Have you ever taken time to really consider what Jesus meant when He said we should “become as little children?” After a conversation with some other moms, I found myself giving the words more thought.
As families gathered in our home for a celebratory day with crafts and play, I was delighted to see two little boys meet for the first time. The two became fast friends and were soon pulling each other around our yard in a wagon. One on looking mom commented that it made her think of how we are to be like little children. As other moms joined the discussion, we noted how easily children make new friends. Where we as adults want to take time to foster new relationships, or avoid them all together, our children often declare the discovery of a new best friend when only just meeting another child. It seems to occur over a simple introduction and request to be friends. Why do we, as adults, need so much time to develop a relationship?
Recently, at church, one of my sons displayed unusual behavior. He didn’t want to go to his class. One moment he was fine, but as we headed to class he suddenly didn’t feel well. He looked fine. He was just laughing with friends, so something didn’t feel right. With some coaxing, we discovered the root of the mysterious ill feelings was a problem with a friend that would be at class. We had him join us for the main teaching service until we could better address the situation.
I was surprised to see my son sit quietly during a service directed more toward the adults. The teaching concluded a series from the book of Ephesians. As words were spoken of living in peace with others, and living in community, I couldn’t help but wonder how much my son might be listening and understanding. I prayed for him to have understanding. I prayed that I would have wisdom.
As our week progressed I learned my son had been called a name. It didn’t feel like a big deal, and I kept wondering if there was more to it. After all, this was a friend I didn’t believe he knew well. It was clear he felt deeply hurt.
During our devotion time, I kept pointing my son to scripture. If this had been an incident with his brother or sister, I would have gone to scripture. This was a brother in Christ. Regardless the trial, it only made sense to point him to scripture. “If your brother sins against you, go and show him his fault, just between the two of you. If he listens to you, you have won your brother over…..” Matthew 18:15. In Luke 17:3 it specifically states to “forgive him.”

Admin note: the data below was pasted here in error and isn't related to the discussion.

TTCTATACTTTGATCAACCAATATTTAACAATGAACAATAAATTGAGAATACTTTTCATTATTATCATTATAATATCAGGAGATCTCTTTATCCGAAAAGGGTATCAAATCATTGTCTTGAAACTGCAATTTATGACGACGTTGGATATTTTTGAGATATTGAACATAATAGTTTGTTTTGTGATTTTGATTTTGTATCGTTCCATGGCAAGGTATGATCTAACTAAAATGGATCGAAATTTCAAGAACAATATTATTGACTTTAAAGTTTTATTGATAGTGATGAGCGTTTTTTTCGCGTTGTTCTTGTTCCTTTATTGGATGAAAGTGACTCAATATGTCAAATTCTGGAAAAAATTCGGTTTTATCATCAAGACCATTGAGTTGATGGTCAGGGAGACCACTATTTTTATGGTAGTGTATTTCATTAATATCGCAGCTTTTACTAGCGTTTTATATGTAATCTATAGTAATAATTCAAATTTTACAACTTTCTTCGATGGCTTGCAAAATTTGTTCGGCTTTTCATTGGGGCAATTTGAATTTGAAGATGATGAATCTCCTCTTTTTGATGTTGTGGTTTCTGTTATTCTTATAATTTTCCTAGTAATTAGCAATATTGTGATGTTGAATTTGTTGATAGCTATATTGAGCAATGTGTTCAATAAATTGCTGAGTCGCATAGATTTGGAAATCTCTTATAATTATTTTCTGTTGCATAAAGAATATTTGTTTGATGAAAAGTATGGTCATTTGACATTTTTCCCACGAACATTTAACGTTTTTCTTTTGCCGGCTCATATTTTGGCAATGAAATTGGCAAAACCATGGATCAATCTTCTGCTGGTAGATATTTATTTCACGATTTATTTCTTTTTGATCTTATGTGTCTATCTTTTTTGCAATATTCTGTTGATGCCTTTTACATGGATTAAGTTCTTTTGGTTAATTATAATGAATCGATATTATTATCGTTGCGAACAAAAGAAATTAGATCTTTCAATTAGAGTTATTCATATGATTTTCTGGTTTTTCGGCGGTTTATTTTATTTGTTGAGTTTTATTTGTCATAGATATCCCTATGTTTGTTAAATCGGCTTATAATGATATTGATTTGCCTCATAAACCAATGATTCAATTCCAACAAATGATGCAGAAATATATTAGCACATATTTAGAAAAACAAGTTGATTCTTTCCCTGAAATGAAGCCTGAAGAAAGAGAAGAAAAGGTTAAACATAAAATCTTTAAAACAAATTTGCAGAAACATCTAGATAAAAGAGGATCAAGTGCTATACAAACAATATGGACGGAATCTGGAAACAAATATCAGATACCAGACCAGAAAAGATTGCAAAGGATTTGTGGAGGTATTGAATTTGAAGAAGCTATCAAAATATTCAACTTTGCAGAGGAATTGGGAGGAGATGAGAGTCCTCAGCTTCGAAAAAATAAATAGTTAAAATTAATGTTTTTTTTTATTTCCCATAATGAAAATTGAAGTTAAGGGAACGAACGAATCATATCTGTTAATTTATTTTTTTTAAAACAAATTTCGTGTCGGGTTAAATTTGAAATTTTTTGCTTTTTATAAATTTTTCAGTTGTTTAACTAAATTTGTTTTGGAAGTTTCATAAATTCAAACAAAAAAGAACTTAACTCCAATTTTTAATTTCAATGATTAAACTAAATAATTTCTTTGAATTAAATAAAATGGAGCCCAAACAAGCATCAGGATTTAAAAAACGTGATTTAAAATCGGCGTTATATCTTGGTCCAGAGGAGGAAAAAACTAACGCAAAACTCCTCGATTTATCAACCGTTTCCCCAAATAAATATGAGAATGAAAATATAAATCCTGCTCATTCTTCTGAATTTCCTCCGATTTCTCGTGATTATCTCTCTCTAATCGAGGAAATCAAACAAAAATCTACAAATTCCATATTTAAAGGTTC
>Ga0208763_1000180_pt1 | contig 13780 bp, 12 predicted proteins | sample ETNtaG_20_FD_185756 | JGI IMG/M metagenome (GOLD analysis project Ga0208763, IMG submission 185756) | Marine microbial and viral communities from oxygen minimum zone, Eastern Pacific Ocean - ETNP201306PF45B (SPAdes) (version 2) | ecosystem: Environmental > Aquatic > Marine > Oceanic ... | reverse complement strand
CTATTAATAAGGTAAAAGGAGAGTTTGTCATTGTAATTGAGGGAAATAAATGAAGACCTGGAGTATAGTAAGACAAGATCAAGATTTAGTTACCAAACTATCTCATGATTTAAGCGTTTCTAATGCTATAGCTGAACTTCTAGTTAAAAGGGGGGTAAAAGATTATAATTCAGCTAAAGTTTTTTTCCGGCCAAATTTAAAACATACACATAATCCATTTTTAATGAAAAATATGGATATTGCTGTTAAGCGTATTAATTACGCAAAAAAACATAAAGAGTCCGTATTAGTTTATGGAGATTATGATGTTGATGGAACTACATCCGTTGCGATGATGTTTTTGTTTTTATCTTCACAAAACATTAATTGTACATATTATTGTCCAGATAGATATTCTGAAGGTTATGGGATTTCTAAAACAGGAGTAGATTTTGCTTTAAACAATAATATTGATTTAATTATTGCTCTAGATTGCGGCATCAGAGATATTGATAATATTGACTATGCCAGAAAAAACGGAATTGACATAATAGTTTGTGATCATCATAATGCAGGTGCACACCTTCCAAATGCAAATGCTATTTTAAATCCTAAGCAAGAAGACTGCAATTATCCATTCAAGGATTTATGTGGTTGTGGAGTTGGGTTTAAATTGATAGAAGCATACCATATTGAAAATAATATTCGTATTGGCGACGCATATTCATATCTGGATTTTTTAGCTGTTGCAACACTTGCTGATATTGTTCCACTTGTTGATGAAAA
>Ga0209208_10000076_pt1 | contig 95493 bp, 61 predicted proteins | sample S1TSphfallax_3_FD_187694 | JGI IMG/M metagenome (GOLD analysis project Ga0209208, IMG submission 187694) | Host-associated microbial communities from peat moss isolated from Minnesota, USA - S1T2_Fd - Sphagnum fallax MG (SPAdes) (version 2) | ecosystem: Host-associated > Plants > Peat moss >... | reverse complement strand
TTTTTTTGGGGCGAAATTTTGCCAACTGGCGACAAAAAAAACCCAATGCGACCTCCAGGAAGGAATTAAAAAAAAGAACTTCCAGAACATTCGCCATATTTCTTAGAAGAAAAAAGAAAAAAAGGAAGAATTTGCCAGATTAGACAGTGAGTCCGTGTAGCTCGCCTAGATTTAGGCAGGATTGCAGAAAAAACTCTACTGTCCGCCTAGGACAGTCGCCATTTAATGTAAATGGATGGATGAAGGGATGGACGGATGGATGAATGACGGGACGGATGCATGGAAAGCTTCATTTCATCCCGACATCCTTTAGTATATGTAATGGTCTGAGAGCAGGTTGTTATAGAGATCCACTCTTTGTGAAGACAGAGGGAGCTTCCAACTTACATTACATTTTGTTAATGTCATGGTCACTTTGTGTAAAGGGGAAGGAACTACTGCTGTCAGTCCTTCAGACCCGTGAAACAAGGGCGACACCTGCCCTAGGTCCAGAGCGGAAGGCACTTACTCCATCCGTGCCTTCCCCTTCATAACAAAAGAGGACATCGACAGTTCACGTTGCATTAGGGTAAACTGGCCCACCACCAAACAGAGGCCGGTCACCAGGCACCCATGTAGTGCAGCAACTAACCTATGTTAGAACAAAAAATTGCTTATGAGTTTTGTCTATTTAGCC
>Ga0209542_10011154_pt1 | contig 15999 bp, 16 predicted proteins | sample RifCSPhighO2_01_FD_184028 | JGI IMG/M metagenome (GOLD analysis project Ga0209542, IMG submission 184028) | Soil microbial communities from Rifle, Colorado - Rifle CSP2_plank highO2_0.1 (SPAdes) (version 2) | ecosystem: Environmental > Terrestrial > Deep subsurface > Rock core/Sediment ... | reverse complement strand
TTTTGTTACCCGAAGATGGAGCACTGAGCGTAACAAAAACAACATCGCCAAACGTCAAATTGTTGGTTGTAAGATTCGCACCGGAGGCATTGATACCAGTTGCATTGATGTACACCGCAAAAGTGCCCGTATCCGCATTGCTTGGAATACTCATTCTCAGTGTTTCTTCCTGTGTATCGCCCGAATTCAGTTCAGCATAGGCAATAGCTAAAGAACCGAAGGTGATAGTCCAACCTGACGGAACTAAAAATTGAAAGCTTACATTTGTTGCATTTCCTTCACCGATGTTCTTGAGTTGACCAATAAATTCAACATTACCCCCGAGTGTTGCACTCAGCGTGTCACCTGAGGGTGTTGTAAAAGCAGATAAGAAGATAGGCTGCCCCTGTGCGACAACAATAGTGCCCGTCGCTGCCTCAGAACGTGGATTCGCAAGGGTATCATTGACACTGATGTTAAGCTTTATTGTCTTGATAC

After reading scripture, my son was ready to talk to his friend. After praying, he agreed to let me talk to his friends mother first. I learned the boy not only did not recall the incident, but he had no issue with my son nor desire to hurt his feelings.
When the two boys next met, I was not present. I heard they exchanged a few words, an apology, and a hand shake finalized the matter. They were together often during the remainder of the event they were attending that day.
My son learned that God’s word gives problem solving direction. I pray this is the beginning of a long term Godly friendship for these boys.
I continue to come back to the words of Jesus “…I tell you the truth, unless you change and become like little children, you will never enter the kingdom of heaven. Therefore, whoever humbles himself like this child is the greatest in the kingdom of heaven….” Matthew 18:3-4
Children are naturally trusting and unpretentious. As hurts, wounds and worldly ways press into their lives, they learn to put up a guard to protect themselves.
For the first time, my son did not want to go to his Sunday school class. It was all over hurt feelings from words his friend did not intend nor even recall. How many of us have not wanted to go to church, have changed the service time we attend, or even changed what church we attend, all in the name of hurts from a brother or sister in Christ?!? Did we first follow scripture and go, talk to our brother or sister?!? Is holding onto bitterness more comfortable than an apology and forgiving hand shake?
We live in a time where many families are scattered. Our earthly families, the ones we trust because they are most familiar, are miles away. How do we find support for ourselves, our marriages, our children, when we don’t know who to trust.
As an adult, I do not easily trust anyone knowing we are all sinners. Nowhere is completely safe. I trust God!!
I pray for Godly discernment. I pray for Godly wisdom.
Sometimes, God wants me to throw caution to the wind. Sometimes, I want to throw caution to the wind. There are times I have the prompting of God, and the peace of God, but yet I still fight my battle of self sufficiency.
I consider the times my children have so freely met someone new at a park and made a friendship. So trusting. So unpretentious. So pure. I want to love like that with the body of Christ. We are the family of Christ. We must love each other through wagon rides and through hurt feelings.
I pray I will trust God……like a child